On Friday the 8th February, former All Saints' Academy Sixth Former Joseph Harries and Film Studies teacher Mr Wright will be attending the British Film Institute where Joe’s short film ‘Identity’ has been ‘Highly Commended’ in the EDUQAS National Student Film Awards.
Joe’s film is an animated short film, inspired by the works of Aardman Animation (makers of ‘Wallace & Gromit’ ) whilst also paying homage to Hitchcock and Warner Brothers Looney Tunes cartoons! His touching tale of a plasticine blob’s search for identity will strike a chord with anyone who has ever struggled to fit in. Although the film lasts just over 5 minutes, it took weeks of careful, patient work and editing (helped dutifully by Joe’s mum, who really ought to have some kind of ‘Supporting Director’ award!). The film achieved the highest possible grade for his A-Level Film Studies coursework, and enabled Joe to take up a place taking Film Studies at University. Please see the film below:
Mr Wright said ‘The best short film by any student I’ve taught, without a doubt. It’s funny, technically impressive despite the non-existent budget…just imagine what he could do with real equipment and money! Seriously, Joe is currently in his first year of a Film Studies Degree at Reading University, and I’d love it if he managed to make a career in the industry. He has the ability without a doubt. Who knows, this might be the first award of many.” The ceremony will include a screening of all the shortlisted films, awards for the winners and a screenwriting masterclass from Academy Award nominee Matt Charman (Bridge of Spies).
We caught up with Joe ahead of the awards ceremony:
How does it feel to been ‘highly commended’ for your short film?
'It's nice to see that the film was well liked as it at the very least proves that I must be doing something right, and it’s a good incentive for me to keep working on films whenever I can and hopefully make better ones in the future.'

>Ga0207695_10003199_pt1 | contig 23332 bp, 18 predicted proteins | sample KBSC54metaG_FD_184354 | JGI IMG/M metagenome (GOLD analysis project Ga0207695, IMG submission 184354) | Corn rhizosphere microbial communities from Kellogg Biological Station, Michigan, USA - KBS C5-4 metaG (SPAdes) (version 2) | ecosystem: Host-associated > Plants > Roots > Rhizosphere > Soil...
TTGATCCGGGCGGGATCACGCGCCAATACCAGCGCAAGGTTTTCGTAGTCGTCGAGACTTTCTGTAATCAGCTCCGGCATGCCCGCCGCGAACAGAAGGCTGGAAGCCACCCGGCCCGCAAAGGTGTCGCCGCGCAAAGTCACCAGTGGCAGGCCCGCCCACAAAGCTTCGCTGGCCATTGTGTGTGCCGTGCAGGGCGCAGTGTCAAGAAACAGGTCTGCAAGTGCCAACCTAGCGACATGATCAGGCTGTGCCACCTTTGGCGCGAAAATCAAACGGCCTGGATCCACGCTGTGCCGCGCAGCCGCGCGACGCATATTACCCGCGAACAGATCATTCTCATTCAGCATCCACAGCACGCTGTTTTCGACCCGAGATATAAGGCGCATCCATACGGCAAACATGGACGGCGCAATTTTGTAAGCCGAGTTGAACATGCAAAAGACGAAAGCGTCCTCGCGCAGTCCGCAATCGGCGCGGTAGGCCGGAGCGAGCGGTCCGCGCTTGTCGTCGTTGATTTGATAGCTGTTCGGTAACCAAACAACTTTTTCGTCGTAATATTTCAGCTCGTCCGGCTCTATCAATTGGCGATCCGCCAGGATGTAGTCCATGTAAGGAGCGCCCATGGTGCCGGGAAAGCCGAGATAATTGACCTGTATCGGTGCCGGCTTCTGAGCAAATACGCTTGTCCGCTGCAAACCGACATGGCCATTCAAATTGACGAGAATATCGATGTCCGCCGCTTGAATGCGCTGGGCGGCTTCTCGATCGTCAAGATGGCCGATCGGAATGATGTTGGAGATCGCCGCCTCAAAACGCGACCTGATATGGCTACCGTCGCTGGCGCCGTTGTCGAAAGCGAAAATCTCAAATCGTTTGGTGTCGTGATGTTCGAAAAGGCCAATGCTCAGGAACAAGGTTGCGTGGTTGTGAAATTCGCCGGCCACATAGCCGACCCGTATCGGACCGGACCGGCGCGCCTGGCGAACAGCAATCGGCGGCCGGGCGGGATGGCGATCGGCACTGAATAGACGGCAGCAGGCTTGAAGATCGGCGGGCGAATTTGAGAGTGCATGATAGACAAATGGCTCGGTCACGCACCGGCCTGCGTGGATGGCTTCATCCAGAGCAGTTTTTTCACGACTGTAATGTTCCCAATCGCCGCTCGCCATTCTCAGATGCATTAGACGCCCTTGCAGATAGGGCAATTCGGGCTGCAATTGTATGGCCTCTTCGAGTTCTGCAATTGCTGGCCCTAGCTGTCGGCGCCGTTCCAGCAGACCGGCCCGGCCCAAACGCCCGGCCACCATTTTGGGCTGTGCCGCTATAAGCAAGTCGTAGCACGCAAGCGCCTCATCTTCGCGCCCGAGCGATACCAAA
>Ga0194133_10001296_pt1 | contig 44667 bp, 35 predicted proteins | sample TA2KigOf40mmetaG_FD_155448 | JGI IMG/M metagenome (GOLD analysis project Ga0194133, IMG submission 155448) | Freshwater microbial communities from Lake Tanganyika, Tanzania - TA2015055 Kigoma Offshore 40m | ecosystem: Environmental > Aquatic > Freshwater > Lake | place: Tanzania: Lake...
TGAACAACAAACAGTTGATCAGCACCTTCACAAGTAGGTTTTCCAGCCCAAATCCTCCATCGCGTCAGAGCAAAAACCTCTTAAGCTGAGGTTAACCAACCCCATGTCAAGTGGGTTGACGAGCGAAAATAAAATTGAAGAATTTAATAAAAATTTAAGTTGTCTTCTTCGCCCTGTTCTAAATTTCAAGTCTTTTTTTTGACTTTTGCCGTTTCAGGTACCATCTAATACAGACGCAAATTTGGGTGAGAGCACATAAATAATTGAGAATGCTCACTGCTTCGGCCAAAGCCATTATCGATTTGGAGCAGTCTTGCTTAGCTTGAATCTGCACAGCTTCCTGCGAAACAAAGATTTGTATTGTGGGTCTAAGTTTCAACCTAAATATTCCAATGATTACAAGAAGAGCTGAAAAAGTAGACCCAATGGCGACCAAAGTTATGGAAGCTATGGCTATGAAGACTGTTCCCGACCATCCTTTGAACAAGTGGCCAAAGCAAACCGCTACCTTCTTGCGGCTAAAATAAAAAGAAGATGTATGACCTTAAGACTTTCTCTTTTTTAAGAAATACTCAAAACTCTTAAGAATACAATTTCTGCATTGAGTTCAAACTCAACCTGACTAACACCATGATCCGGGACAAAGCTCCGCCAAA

What did you enjoy most about making the film?
'While it was satisfying to see the animation come together during the editing process and watch the finished product, I’d be lying if I said that it was entirely easy. Stop-motion animation takes a considerable amount of time and effort to produce, and while the finished film is only around 6 minutes, I believe it was actually made up of over 4000 individual images (with roughly 12 images making up only a second of footage). So yeah, quite difficult to make but I’d argue it was worth it in the end. I do personally prefer producing live-action shorts because for one they’re a lot faster to shoot, and you have the ability to interact and collaborate with other people both on off an camera, rather than staring at Plasticine models for days on end. Despite the difficulty though I would’nt say no to making another stop-motion film in the future.'
What are you enjoying most about your university course now?
'It acts as a great opportunity for me regularly work on new productions and collaborate with other like-minded students, while having access to the resources to produce films properly, rather than borrowing cameras from Mr Chilman all the time. I’m looking forward to the next few years on the course to expand my own knowledge and improve my filmmaking skill to hopefully pursue a career in the industry as soon as possible, even if its means running around and getting coffee for the cast of Eastenders during my first couple of years on the job.'